5. A law that begins with specifying particular cases, and then proceeds to an all-embracing generalization, is to be applied to particular cases not so specified but logically falling into the same generalization.
כְּלָל וּפְרָט וּכְלָל,
אִי אַתָּה דָן אֶלָּא כְּעֵין הַפְּרָט.
6. A law that begins with a generalization as to its intended application, then continues with the specification of particular cases, and then concludes with a restatement of the generalization, can be applied only to the particular cases specified.
מִכְּלָל שֶׁהוּא צָרִיךְ לִפְרָט,
וּמִפְּרָט שֶׁהוּא צָרִיךְ לִכְלָל.
7. The rules about a generalization being followed or preceded by specifying particulars (rules 4 and 5) will not apply if it is apparent that the specification of the particular cases or the statement of the generalization is meant purely for the sake of achieving a greater clarity of language.
כׇּל דָּבָר שֶׁהָיָה בִּכְלָל
וְיָצָא מִן הַכְּלָל לְלַמֵּד,
לֹא לְלַמֵּד עַל עַצְמוֹ יָצָא,
אֶלָּא לְלַמֵּד עַל הַכְּלָל כֻּלּוֹ יָצָא.
8. A particular case already covered in a generalization that is nevertheless treated separately suggests that the same particularized treatment be applied to all other cases which are covered in that generalization.
כׇּל דָּבָר שֶׁהָיָה בִּכְלָל,
וְיָצָא לִטְעוֹן טֹֽעַן אַחֵר שֶׁהוּא כְעִנְיָנוֹ,
יָצָא לְהָקֵל וְלֹא לְהַחֲמִיר.
9. A penalty specified for a general category of wrong-doing is not to be automatically applied to a particular case that is withdrawn from the general rule to be specifically prohibited, but without any mention of the penalty.
כׇּל דָּבָר שֶׁהָיָה בִּכְלָל
וְיָצָא לִטְעוֹן טֹֽעַן אַחֵר שֶׁלֹּא כְעִנְיָנוֹ,
יָצָא לְהָקֵל וּלְהַחֲמִיר.
10. A general prohibition followed by a specified penalty may bo followed by a particular case, normally included in tho generalization, with a modification in penalty, for no other reason than to change the penalty, either toward easing it or making it more severe.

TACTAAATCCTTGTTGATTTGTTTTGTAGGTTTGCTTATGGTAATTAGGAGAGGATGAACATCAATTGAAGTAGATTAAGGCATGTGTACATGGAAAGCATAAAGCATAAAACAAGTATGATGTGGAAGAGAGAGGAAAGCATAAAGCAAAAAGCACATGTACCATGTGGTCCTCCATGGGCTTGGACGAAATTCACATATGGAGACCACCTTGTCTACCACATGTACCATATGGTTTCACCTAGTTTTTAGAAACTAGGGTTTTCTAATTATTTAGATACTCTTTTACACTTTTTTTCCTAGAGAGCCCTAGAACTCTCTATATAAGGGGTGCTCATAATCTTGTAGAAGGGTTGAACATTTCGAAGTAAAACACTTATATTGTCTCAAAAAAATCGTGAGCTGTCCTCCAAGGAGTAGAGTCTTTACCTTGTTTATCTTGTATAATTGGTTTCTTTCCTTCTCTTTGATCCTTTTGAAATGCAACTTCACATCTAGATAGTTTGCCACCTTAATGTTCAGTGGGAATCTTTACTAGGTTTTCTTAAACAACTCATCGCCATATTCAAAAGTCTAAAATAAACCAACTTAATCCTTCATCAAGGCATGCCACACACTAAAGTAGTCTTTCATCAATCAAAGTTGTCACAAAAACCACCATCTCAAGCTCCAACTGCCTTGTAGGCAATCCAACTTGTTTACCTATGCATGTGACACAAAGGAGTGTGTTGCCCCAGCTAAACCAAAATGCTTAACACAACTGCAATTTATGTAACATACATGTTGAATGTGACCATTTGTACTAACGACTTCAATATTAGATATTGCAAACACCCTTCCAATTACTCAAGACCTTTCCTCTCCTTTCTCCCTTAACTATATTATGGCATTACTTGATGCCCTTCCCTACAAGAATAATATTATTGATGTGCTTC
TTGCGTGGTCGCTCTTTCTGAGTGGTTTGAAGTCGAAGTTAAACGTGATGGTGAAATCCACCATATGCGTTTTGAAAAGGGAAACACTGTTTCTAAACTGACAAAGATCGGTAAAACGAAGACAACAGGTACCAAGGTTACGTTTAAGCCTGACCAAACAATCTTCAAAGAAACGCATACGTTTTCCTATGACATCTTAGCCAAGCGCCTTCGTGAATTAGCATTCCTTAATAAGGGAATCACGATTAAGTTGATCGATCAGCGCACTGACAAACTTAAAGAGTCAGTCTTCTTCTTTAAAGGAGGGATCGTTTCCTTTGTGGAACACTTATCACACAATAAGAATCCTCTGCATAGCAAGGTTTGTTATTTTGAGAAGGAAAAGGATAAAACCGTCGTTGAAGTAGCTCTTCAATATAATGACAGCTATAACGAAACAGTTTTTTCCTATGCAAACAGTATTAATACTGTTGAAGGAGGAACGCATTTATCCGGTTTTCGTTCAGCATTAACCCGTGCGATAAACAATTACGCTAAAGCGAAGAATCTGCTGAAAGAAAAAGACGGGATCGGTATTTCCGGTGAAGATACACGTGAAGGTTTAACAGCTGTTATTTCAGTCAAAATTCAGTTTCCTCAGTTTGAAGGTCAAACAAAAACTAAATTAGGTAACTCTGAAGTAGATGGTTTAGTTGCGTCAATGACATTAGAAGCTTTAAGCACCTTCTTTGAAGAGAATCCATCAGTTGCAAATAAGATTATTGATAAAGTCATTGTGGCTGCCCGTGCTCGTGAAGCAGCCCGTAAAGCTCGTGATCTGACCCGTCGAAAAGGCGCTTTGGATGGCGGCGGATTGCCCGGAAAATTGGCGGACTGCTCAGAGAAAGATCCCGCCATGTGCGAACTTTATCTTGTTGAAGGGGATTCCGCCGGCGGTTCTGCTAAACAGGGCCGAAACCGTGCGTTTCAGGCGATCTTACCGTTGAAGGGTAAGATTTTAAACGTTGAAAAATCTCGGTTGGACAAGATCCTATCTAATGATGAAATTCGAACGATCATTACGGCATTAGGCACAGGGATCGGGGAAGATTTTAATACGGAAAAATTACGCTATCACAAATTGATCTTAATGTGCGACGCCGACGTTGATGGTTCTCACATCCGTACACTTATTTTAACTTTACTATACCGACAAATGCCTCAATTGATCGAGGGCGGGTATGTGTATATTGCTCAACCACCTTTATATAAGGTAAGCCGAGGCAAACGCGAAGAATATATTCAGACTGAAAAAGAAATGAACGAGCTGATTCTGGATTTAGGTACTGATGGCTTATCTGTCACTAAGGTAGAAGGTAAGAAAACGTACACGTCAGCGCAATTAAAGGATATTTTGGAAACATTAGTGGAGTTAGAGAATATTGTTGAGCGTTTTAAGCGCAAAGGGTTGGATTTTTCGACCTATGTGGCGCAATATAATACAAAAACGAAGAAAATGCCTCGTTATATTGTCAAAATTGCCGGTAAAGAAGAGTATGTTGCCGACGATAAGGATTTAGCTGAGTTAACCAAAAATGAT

כׇּל דָּבָר שֶׁהָיָה בִּכְלָל
וְיָצָא לִדּוֹן בַּדָּבָר הֶחָדָשׁ,
אִי אַתָּה יָכוֹל לְהַחֲזִירוֹ לִכְלָלוֹ,
עַד שֶׁיַּחֲזִירֶֽנּוּ הַכָּתוּב לִכְלָלוֹ בְּפֵרוּשׁ.
11. A case logically falling into a general law but treated separately remains outside the provisions of the general law except in those instances where it is specifically included in them.
דָּבָר הַלָּמֵד מֵעִנְיָנוֹ,
וְדָבָר הַלָּמֵד מִסּוֹפוֹ.
12. Obscurities in Biblical texts may be cleared up from the immediate context or from subsequently occuring passages.
וְכֵן שְׁנֵי כְתוּבִים הַמַּכְחִישִׁים זֶה אֶת זֶה,
עַד שֶׁיָּבֹא הַכָּתוּב הַשְּׁלִישִׁי וְיַכְרִֽיעַ בֵּינֵיהֶם׃
13. Contradictions in Biblical passages may be removed through the mediation of other passages.
יְהִי רָצוֹן מִלְּפָנֶיךָ,
יְיָ אֱלֹהֵינוּ וֵאלֹהֵי אֲבוֹתֵינוּ,
שֶׁיִּבָּנֶה בֵּית הַמִּקְדָּשׁ בִּמְהֵרָה בְיָמֵינוּ,
וְתֵן חֶלְקֵנוּ בְּתוֹרָתֶךָ:
וְשָׁם נַעֲבָדְךָ בְּיִרְאָה
כִּימֵי עוֹלָם וּכְשָׁנִים קַדְמוֹנִיּוֹת׃
May it be your will,
YHVH our elo’ah and elo’ah of our ancestors,
that our holy Temple be restored in Jeruslaem,
and grant our portion among those who devote themselves to your Torah.
O may we be privileged to worship your in our restored sanctuary, in splendor and in awe,
as in ancient days.